Introducing the MSEndpoingmgr Intune Audit Dashboard, a KQL workbook to make your life a little bit easier when it comes to auditing events in your Intune environment.
Auditing Events You Say…
Auditing, love it or hate it, provides an integral part of your infrastructure when it comes to the who, where, and why of what is going on. I’m sure many of you will have examples over the years where a colleague or an external consultant has changed something in your environment, resulting in something, somewhere going bang. On the flip side I know I have used these logs to prove it wasn’t me, so they can be your saving grace right when you need them.
Intune Audit Logs
Traditionally though audit logs are often overlooked, or when you go to use them, you might find that they appear to be difficult to work with. When it comes to Intune, we find the audit logs in the “Tenant administration” blade, and when we start to filter the actions, we can quickly see that for some admins the poses a challenge.
Which event should I search for? Which object ID was targeted? Unless you are using these logs regularly it came be less than intuitive at times to find that smoking gun. This is the kind of feedback we hear, and we wanted to do something about it.
First things first though..
Diagnostic Settings / Log Analytics
When setting up a tenant, the first thing I would always do is enable the diagnostic settings. The reason for this is simple, I want to have the logs available in a format that I can interrogate easily, and also control the retention of data within.
If you are not sure of where this is done, it is simple (please note you do need an Azure subscription and at least contributor rights to a log analytics workspace);
- Log into the Intune Admin Portal (yes, I am just calling it this from here on!) – https://endpoint.microsoft.com
- Click on “Tenant administration”
- Click on “Diagnostic settings”
- Clik on “Edit Settings”
- Select the logs you wish to send to Log Analytics;
- Click on “Send to Log Analytics workspace”
- Select the Subscription and Log Analytics workspace
- Click on “Save”
Once this is done you will start to see entries forming in the following Log Analytics workspace tables;
- IntuneOperational Logs
For the next part of this post, we are going to focus just on the IntuneAuditLogs and IntuneDevices tables, as they will be used to generate a reporting dashboard.
KQL FTW (Yes, Again)
You probably know that we are big fans of KQL, so I won’t bore you with the selling you the why, how, or where, but what I will do is to tell you, you need to start using this. Think of KQL as the new PowerShell, it helps you find and report on data quickly and efficiently.
Looking into the IntuneAudtLogs, we have a wealth of information, where we can quickly search and start to build up a picture about admin actions. This is great if you are familiar with KQL and writing queries, but we wanted to make this easy for you.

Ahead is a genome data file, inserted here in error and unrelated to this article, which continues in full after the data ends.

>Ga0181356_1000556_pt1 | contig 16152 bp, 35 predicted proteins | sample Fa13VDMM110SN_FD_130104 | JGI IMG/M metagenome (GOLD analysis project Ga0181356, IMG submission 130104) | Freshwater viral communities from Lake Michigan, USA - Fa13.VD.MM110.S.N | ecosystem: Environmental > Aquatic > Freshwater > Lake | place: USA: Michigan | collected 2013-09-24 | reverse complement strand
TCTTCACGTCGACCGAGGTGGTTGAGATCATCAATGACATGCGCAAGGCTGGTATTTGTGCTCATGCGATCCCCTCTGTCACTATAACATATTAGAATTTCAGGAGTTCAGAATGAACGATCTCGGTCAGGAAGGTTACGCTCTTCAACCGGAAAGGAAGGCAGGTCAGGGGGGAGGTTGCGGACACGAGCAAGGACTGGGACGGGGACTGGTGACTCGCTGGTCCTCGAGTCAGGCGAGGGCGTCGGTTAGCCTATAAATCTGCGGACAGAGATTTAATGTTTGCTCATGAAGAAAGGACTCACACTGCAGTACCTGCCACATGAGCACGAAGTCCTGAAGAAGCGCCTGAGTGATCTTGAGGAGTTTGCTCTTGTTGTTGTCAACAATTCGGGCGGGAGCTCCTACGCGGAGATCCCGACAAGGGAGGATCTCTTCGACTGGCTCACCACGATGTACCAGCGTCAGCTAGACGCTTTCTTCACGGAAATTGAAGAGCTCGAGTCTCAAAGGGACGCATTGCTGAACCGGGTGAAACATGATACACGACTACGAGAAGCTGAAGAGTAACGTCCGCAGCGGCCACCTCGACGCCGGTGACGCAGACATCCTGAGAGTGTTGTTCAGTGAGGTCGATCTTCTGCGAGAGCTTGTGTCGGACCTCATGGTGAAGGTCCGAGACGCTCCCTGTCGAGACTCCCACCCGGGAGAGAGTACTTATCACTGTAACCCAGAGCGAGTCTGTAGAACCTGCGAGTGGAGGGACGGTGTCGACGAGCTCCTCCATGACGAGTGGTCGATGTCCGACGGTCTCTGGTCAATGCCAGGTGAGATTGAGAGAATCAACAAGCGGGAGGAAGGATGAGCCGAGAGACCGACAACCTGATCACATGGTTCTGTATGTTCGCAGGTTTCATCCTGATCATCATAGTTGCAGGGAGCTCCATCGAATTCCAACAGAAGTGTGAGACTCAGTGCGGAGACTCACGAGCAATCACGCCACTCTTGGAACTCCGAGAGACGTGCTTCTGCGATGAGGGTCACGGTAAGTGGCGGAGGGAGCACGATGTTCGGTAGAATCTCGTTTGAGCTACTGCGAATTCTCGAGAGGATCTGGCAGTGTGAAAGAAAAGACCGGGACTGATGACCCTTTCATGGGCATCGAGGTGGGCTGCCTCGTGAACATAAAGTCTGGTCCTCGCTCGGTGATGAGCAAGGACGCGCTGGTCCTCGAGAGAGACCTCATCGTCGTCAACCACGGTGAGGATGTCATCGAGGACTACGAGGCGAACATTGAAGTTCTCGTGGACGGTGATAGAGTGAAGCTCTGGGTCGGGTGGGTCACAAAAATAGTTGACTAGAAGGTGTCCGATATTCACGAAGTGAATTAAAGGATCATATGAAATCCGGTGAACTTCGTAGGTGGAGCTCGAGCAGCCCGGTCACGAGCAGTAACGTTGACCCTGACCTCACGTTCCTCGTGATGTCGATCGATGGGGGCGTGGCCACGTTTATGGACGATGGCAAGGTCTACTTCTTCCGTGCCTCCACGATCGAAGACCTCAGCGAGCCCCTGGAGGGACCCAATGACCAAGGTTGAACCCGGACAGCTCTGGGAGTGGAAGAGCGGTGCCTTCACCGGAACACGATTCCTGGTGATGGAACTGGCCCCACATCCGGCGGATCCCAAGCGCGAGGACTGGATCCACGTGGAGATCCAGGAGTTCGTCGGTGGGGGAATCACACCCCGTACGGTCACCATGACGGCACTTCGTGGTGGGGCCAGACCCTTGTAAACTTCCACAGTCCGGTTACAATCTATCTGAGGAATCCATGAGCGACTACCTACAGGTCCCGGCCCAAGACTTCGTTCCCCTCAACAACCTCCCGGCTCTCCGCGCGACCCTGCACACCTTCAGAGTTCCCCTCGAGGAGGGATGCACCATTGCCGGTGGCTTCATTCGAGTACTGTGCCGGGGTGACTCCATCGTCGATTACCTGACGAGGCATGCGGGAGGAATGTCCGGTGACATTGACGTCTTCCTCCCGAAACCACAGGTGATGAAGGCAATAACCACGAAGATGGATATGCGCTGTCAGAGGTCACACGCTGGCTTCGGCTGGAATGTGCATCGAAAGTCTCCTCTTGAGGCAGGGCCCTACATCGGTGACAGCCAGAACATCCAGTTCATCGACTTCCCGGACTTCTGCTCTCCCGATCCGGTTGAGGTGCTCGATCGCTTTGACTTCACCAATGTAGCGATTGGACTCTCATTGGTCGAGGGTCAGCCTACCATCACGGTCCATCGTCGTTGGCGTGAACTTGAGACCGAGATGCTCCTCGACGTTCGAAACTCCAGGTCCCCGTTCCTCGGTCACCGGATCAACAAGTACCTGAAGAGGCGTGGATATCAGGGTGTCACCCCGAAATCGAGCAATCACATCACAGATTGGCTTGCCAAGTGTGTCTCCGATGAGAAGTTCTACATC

This is exactly what we have done, in the form of a KQL workbook that you can drop into your environment. Let us take a look at the latest in our workbook line;
Intune Audit Dashboard
The dashboard is broken up into several key areas;
The summary page gives you information such as the split of tasks and methods being undertaken by your admins, along with useful stats and trends
- Device Targeted Actions
This page provides you with an overview of actions impacting on devices, such as wipe, reset, delete etc. Scrolling down you also see the following details;
- Time Generated
- Actioned By
- Device Name
- Device Id
- Management Type
- OS Version
- Target Actions
On this page you will allow you to select actioned based on changes to policies, configurations etc
- Admin Actions
Filter based on the actions of a particular admin
- Application Actions
Filter based on the actions of a delegated application
- Detailed Audit Log
The full detail of everything
More Details Please
Within the “Target Actions” and “Admin Actions” pages you will also see links to display additional information about the change event, such as in the example below;
Where audit events contain changes to profiles for example, the slide in workbook will also display the change details, comparing old against new values;
Workbook Source & Installation
The JSON source code for the main Intune Audit is available on our GitHub repo. During installation of the workbook, you will need to update elements within the JSON, or via the UI editor to display your information.
Intune Audit Dashboard – Main JSON – Reporting/IntuneAuditDashboard.json at main · MSEndpointMgr/Reporting (github.com)
- At lines 781 and 1801 where you see “%YourDomainHere%” replace that with your domain, i.e. MSEndpointMgr.
- At line 174 replace “%YourLogAnalyticsWorkspaceHere%” with the name of your Log Analytics workspace
- At line 7 replace the “%YourURLHere%” with the URL of your company logo
Intune Audit Details Dashboard – Details JSON – Reporting/IntuneAuditEventDetails.json at main · MSEndpointMgr/Reporting (github.com)
For the details slide in workbook to function, you must specify the name of the workbook in the parameters of the main workbook, to do so follow the bellow instructions;
- Edit the Intune Audit Dashboard
- Click on Edit in the Parameters section at the top of the workbook;
- Select the DetailsWorkbook parameter and hit the edit button
- Edit the displayName value to be the same as the Details workbook you imported and saved, then hit Run Query
- You should now have a single value in the path
- Click on “Save” in the parameters and then save the workbook
Through the use of Log Analytics and KQL, auditing doesn’t have to be a pain anymore, and if you have any suggestions on how we could extend this workbook, please let us know!
Please note that we will also be creating a solutions page soon with links to all of our KQL workbooks! Keep a lookout in the solutions section of the site.